where is the plane index, for the outer planes and for the inner planes, with is the dielectric constant [59, 60], and is a sum over neighboring planes. Here, is the chemical potential which is adjusted to maintain the total filling of the parent compound. The resulting model is then diagonalized for in order to obtain the relative filling of the four planes. We obtain fillings of and for the inner and outer layers, respectively. Experimentally, the carrier concentrations of the two sets of planes, determined from the Luttinger fraction, were reported in [81] with dopings of and , relative to half-filling, in the - and -type bands, which is in agreement with our results.

To summarize, our straightforward electrostatic model predicts an inequivalent filling for the inner and outer layers of F0234 which is driven by differences in the crystal environment of the two types planes. Using structural data, we find that the outer layers are expected to be of -type while the inner layers are of -type. The environmental asymmetry of the two sets of planes also results in differing electric field strengths with the -type (outer) layer experiencing a larger el-ph coupling. Both of these trends are in line with the findings of [47]. However, this calculation does predict a larger ratio of the coupling strengths in the two layers. This discrepancy is probably due to the fact that the redistribution of charge between the layers has not been feed back into the electrostatic calculation. Doing so will likely reduce the ratio of E-fields predicted by in the electrostatic calculation. However, such a feedback scheme will require further guidance as to the distribution of doped carriers in the plane and, at the moment, we are not aware of any reliable indication of such.

#### 6. Conclusions

In this work we have presented aspects of the material and doping dependence of the dispersion renormalizations in the nodal and antinodal regions of various single- and multi-layer cuprates. We have found that the strength of the nodal kink has a strong material dependence and varies with the number of layers present in the material. In general, the kink strength mirrors , taking on a maximal value in the compounds. The issue can be complicated further in the multi-layer cuprates, where Madelung potential differences can lead to inequivalent dopings in the various layers. This can lead to further symmetry breaking across the planes, and results in different kink strength in the different layers within the same material. Using a simple tight-binding model and electrostatic calculations, we have developed a picture of this phenomenon in self-doped F0234, which is consistent with recent ARPES studies.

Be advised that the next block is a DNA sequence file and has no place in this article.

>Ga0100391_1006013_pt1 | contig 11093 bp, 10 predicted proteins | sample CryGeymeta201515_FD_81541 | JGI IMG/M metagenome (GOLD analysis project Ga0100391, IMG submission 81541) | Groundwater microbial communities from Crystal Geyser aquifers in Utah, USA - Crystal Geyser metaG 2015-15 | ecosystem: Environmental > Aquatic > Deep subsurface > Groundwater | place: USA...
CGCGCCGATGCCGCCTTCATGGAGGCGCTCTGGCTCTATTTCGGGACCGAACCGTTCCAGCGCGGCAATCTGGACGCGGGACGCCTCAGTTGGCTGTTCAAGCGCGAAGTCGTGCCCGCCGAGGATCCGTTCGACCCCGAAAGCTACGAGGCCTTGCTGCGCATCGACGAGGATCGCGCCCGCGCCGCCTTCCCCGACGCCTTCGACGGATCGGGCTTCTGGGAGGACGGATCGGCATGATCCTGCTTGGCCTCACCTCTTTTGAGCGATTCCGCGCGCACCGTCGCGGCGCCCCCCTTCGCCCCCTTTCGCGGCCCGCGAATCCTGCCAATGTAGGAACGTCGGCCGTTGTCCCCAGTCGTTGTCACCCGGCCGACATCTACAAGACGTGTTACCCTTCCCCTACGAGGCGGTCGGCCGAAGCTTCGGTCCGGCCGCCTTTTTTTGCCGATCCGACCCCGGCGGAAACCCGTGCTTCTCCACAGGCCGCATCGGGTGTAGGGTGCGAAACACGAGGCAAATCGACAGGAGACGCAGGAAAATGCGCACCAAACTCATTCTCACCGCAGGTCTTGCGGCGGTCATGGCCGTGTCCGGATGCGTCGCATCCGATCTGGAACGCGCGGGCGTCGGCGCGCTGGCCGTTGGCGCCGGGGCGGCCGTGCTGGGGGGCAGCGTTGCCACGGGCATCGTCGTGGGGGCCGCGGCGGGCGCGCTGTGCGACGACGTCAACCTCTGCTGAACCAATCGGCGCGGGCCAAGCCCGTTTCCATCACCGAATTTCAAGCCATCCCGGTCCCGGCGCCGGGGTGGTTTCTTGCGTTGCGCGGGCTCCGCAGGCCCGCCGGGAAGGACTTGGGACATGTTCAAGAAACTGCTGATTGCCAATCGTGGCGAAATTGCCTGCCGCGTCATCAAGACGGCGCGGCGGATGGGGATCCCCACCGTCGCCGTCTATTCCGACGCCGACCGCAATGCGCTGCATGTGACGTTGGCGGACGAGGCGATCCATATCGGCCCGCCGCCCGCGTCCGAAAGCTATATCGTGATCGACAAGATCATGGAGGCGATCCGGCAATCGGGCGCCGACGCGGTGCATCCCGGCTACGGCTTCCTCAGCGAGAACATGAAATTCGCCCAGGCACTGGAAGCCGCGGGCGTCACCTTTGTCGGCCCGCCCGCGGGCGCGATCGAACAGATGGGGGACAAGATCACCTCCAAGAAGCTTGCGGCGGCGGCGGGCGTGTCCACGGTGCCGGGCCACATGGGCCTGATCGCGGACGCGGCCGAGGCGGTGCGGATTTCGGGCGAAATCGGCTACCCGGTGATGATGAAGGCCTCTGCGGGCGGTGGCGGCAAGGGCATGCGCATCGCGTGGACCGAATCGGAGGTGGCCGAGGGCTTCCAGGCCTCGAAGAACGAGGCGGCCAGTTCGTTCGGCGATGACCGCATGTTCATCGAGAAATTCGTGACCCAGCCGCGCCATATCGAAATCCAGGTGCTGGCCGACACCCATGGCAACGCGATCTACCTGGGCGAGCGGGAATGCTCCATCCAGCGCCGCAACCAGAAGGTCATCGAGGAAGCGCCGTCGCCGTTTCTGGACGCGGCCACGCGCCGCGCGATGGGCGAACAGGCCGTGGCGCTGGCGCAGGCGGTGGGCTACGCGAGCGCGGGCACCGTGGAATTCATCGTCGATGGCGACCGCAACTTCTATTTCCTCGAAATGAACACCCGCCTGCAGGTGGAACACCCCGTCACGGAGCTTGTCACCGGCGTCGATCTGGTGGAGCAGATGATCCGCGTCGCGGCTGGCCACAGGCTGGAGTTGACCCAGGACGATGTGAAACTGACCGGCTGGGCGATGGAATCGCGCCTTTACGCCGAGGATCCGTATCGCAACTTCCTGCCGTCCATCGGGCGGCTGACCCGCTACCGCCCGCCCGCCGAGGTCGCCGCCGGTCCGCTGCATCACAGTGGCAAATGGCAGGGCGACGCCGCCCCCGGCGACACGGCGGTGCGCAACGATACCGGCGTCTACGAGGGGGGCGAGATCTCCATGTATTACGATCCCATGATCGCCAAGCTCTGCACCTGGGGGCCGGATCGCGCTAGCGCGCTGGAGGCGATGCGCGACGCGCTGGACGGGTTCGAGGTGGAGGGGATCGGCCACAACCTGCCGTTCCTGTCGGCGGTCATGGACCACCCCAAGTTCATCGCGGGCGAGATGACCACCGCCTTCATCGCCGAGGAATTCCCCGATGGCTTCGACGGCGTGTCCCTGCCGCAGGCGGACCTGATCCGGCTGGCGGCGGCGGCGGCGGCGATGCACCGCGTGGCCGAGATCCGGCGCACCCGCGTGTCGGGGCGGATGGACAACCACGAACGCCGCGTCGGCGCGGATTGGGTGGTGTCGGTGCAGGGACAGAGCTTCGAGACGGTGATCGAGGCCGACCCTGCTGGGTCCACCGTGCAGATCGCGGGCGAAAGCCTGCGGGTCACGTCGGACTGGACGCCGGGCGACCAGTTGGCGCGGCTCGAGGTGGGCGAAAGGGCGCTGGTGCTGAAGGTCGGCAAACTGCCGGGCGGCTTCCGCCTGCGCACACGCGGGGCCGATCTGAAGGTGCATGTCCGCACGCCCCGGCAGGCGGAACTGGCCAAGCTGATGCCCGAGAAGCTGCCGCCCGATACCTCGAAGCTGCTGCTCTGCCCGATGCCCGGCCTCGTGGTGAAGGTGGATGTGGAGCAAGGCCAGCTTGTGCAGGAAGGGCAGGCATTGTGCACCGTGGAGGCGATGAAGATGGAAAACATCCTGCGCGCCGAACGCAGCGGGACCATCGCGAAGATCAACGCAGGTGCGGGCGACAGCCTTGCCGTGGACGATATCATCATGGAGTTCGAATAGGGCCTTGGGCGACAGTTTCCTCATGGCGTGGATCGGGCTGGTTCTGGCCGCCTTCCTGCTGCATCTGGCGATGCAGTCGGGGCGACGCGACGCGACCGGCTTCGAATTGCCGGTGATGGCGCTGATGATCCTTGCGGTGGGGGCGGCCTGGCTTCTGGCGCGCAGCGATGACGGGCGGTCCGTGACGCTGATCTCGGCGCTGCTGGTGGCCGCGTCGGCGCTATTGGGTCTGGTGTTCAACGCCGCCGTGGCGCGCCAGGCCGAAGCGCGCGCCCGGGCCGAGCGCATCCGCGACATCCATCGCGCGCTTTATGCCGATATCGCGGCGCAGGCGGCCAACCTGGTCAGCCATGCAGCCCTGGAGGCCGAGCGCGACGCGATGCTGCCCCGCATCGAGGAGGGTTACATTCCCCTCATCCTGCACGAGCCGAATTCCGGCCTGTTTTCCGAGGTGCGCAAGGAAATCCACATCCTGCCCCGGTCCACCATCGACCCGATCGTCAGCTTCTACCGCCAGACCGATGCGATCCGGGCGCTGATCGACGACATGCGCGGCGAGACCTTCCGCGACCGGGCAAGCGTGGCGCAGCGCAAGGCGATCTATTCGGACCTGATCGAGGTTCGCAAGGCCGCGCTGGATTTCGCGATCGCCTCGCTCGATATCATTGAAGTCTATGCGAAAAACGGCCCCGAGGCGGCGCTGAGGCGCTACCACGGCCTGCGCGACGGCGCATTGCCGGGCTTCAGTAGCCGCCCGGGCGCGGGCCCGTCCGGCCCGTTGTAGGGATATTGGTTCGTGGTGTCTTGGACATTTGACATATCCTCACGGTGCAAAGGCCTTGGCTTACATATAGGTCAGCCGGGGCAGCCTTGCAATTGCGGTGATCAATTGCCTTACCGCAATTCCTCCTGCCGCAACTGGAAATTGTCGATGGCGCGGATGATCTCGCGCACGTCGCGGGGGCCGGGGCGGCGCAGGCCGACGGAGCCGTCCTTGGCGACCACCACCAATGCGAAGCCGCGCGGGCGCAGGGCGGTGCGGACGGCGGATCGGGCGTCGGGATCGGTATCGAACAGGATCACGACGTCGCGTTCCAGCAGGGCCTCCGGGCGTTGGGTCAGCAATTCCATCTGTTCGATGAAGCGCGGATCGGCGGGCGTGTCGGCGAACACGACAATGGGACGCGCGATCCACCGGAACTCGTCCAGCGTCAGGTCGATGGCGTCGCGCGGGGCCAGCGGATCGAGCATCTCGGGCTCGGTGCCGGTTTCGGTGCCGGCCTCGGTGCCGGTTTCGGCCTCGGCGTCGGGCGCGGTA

The renormalization in the antinodal region also shows a marked dependence on the number of layers present in the material and is unresolved in the single-layer cuprates. This result is difficult to reconcile for coupling to the spin resonance mode, which is expected not to vary with the number of layers, but is naturally explained by coupling to the phonon when one considers the crystal structure of these materials.

Further evidence for multiple phonon modes was found in the doping dependence of Bi-2212. Here, the features in the nodal and antinodal regions exhibit different behavior. Once gap referenced, the energy scale in the nodal region changes from 35–40 meV to 70–80 meV as the sample is overdoped. This change of energy scales cannot be explained by coupling to a single mode and, therefore, rules out the spin resonance mode, at least as the sole player. In the phonon scenario this signifies a tradeoff between dominant coupling to the mode near optimal doping and a dominant coupling to the bond=stretching mode in the overdoped samples. The change of relative coupling is due to increased screening of the mode as the carrier concentration is increased.

Both the doping and materials dependence presented here provide compelling evidence that a spectrum of phonon modes is responsible for both the nodal and antinodal low-energy renormalizations observed in the cuprates.

#### Acknowledgments

This work was supported by the US Department of Energy, Office of Basic Energy Science under contract no. DE-AC02-76SF00515. Portions of this research were carried out at the Stanford Synchrotron Radiation Lightsource (SSRL), a national user facility operated by Stanford University on behalf of the US Department of Energy, Office of Basic Energy Sciences. This research used resources of the National Energy Research Scientific Computing Center, which is supported by the Office of Science of the U S Department of Energy under contract no. DE-AC02-05CH11231. S. Johnston and T P Devereaux would like to acknowledge support from NSERC and SHARCNET.